Rated R/146 min.
Three out of Five Stars
Two years ago, I appeared for the first time on “The Ed and Greg Show” on Wild 105.5 (“Hawaii’s Party Station!”) and spoke with the morning crew about summer movies. The first question I got was from a co-anchor who wanted to address the three-star review I gave the first Sex and the City movie. Just moments after meeting him for the first time, he asked me, live on the air, if I had a vagina. His classy question caught me off guard, but I guess he had a point: I’m not the target audience for this movie. Yet I enjoyed the TV series and thought the spinoff film was better and smarter than expected. When I heard a sequel was in the works I had my doubts; as with many follow-ups, it sounded like a dubious, unnecessary cash grab.
From the first scene, this is neither a repeat of the first film nor an over-extended episode from the series. Instead, we’re reunited with the now-married author Carrie Prescott (Sarah Jessica Parker) and her best friends (played with giggly gusto by Kristin Davis, Kim Cattrell and Cynthia Nixon) at a spectacular gay wedding. Within 10 minutes, the movie declares its lavish, campy intentions as Liza Minelli—backed by look-alike dancers—belts out Beyonce’s “All the Single Ladies.” The guys in the audience may squirm at the estrogen-fueled opening, but they’ll be rewarded with a hilarious running gag involving Davis’s ridiculously curvy nanny and the hypnotic effect her bra-less outfits have on men.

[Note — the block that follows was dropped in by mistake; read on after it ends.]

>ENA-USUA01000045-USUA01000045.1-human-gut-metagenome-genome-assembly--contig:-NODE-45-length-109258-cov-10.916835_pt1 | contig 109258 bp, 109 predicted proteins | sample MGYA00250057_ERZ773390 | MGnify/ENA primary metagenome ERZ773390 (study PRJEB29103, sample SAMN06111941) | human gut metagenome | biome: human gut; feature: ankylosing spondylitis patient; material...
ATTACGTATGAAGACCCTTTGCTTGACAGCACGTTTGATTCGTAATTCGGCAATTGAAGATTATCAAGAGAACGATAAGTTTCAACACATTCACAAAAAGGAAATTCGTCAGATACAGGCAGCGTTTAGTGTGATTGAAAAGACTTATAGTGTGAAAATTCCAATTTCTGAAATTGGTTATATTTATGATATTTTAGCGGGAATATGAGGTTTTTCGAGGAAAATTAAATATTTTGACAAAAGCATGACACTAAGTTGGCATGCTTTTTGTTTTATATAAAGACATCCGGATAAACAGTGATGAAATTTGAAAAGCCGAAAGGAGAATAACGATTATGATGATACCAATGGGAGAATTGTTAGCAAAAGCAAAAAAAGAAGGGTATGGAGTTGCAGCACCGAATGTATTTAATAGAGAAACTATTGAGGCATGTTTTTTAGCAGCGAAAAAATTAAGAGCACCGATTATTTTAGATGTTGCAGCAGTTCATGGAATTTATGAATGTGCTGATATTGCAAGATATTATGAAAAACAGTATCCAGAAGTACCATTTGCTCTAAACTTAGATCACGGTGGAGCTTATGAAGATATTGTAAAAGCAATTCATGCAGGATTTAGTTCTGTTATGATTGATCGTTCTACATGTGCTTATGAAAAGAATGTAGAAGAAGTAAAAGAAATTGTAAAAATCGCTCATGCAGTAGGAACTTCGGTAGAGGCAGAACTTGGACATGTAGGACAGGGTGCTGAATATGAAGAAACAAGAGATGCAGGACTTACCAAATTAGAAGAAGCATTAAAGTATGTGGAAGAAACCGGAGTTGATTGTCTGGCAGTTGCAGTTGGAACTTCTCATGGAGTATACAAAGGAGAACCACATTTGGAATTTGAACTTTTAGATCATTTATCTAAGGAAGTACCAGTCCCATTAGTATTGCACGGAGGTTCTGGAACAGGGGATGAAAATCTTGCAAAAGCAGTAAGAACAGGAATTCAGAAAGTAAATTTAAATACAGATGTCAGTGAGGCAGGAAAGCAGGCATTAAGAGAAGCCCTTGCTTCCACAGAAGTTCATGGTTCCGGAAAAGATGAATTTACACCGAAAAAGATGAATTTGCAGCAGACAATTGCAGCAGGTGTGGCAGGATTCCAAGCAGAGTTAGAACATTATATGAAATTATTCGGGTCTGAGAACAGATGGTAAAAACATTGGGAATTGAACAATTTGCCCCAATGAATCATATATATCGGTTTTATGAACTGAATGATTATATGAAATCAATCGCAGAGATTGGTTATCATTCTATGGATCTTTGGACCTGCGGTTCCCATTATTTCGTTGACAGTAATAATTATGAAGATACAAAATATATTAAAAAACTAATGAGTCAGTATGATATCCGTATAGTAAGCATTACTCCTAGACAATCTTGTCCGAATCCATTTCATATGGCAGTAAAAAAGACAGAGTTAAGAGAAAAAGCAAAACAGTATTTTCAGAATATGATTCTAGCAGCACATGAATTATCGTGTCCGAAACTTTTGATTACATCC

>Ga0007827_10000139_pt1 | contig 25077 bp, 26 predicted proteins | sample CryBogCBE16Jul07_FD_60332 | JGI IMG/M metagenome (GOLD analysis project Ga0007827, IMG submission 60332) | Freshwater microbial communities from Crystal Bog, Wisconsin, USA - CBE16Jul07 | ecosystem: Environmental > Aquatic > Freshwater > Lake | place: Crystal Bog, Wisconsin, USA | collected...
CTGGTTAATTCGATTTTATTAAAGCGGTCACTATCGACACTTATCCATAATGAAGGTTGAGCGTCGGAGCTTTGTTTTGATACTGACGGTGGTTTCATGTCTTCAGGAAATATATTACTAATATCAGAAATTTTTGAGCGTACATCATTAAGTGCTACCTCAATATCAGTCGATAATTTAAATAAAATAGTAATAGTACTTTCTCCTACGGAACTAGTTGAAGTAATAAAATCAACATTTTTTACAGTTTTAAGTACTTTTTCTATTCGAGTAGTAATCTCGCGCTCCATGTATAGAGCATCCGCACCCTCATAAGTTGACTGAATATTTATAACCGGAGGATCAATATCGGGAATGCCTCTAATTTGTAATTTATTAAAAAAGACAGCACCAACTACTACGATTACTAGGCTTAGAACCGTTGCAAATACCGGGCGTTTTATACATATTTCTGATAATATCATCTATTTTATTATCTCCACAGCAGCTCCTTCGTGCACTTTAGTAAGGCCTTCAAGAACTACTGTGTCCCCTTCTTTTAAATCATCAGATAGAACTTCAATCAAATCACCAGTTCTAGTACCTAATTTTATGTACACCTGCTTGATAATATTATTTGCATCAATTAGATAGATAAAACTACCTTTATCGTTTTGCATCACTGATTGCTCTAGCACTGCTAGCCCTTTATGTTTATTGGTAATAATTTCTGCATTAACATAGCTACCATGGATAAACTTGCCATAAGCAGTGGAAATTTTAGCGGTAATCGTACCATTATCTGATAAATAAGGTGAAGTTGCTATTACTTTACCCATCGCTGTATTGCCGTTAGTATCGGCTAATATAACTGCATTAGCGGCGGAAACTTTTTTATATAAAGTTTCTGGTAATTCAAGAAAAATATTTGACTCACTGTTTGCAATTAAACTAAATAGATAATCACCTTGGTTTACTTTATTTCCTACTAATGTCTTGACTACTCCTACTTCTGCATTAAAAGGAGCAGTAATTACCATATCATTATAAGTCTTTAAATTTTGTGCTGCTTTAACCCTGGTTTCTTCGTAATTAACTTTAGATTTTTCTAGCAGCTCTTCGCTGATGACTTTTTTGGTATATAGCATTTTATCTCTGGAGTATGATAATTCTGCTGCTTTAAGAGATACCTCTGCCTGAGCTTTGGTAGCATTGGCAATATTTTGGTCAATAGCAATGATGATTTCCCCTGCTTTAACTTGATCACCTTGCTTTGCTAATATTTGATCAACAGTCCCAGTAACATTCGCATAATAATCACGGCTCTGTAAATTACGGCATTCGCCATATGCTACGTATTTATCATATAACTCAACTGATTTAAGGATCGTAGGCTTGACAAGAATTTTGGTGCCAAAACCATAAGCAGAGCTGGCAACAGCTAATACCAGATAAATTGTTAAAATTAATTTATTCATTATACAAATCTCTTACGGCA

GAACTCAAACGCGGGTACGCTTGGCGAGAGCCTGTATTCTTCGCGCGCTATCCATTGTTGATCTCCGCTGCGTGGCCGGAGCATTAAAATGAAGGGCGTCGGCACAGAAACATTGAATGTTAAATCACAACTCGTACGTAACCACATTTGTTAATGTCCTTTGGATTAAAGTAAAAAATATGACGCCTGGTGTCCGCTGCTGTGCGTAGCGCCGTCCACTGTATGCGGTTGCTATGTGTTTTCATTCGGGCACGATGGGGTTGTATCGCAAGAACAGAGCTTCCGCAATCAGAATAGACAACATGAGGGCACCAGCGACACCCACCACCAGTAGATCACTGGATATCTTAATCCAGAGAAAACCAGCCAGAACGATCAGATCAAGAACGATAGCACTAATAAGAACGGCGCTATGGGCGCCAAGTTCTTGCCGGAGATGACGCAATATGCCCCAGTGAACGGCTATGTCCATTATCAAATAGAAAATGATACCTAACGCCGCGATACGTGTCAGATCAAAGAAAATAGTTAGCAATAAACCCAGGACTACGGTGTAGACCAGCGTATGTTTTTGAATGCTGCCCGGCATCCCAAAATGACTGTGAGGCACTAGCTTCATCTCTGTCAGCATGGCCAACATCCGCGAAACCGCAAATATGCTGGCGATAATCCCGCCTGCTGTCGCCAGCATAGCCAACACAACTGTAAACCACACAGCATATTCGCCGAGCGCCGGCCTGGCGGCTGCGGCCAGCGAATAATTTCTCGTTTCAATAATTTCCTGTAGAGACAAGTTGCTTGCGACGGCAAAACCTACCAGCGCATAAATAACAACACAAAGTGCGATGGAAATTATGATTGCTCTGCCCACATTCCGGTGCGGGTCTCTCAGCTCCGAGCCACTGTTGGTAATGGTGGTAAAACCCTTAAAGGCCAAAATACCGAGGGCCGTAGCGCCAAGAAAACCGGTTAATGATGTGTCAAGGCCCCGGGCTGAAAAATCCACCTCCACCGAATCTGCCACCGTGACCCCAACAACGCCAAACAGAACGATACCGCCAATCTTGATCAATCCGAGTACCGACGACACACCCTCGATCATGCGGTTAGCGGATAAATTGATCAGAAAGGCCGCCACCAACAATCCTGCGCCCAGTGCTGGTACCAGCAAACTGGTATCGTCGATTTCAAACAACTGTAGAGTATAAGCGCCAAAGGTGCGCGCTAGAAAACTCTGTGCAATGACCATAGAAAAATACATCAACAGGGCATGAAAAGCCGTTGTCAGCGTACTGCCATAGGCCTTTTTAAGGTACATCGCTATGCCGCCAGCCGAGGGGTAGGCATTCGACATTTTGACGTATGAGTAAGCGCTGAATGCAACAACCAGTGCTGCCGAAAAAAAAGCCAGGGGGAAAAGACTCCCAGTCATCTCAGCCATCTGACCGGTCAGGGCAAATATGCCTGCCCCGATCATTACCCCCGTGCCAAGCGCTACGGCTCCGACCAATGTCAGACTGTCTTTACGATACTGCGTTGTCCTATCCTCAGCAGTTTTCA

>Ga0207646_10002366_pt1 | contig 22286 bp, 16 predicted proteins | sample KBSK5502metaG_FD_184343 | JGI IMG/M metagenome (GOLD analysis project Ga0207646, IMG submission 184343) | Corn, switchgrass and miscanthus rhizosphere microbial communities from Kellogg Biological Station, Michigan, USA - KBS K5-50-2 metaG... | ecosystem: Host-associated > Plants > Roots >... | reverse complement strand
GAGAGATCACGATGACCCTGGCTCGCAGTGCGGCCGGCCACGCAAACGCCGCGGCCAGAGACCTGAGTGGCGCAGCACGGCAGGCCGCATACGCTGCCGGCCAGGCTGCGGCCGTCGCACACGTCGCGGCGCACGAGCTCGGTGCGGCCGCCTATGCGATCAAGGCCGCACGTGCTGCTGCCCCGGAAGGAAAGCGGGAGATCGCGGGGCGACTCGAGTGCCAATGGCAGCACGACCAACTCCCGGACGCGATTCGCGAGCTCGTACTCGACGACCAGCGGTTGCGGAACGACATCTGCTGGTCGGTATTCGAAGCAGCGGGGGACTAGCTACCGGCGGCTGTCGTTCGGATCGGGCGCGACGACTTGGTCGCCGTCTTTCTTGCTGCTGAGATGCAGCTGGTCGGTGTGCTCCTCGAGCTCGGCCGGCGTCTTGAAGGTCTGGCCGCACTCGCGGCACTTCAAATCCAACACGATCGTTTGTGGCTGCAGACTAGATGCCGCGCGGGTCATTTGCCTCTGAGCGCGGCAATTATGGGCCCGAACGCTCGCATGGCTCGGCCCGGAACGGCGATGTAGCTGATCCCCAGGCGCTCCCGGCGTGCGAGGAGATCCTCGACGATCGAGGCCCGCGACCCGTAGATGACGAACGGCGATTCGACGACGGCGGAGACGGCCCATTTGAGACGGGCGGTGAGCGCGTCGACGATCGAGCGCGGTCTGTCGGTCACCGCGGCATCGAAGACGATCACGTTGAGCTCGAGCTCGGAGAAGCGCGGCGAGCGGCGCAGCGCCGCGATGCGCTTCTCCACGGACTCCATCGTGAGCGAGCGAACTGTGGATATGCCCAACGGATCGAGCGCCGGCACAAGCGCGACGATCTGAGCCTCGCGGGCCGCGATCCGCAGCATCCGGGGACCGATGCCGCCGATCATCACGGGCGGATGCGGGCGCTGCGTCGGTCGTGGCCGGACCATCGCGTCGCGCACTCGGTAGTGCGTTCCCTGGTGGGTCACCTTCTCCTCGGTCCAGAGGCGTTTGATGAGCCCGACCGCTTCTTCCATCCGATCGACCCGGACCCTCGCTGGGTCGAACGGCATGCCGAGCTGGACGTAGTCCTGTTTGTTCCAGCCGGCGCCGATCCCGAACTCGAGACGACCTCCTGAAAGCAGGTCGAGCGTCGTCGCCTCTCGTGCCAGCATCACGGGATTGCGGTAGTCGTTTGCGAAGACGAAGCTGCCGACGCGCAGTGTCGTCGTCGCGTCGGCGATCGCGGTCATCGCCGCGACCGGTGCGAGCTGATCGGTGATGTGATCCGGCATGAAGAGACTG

The story takes the four leads on a business trip to Morocco and gives the audience something refreshingly different in terms of locale and story. Yes, the gals are still working out relationship problems and extra-marital temptations, but we get a travelogue of Abu Dhabi, a glimpse of a different culture and an approach that even long-time fans of the TV series will find surprising. I love sequels like this: rather than rehash the first installment, it goes in a fresh new direction.
Parker, looking beautiful but overly bronzed, still has crack comic timing, while Davis is as adorable as ever and Nixon is still a spitfire. But the movie belongs to Cattrall, who goes for broke and manages to make sex-crazed Samantha both humorously vulnerable and positively noble. There are also some amusing celebrity cameos, though the movie misses an opportunity by bringing the exceptional Penelope Cruz in for just one scene.
The pace is fast and the whole thing is so much fun, the 146-minute running time flies by. On the down side, a lot of plot threads are left dangling. Most inexcusably, the filmmakers bring back Smith, the reformed lothario played by Jason Lewis whose relationship with Samantha was a series highlight, but drop him after he enters the story.
Only near the end, after a couple of mix-ups and demonstrations of bad behavior by American tourists, does it get overly silly. The first film had more heart, but here’s a sequel that is funnier, maybe even better than the original. And no, I don’t have a vagina.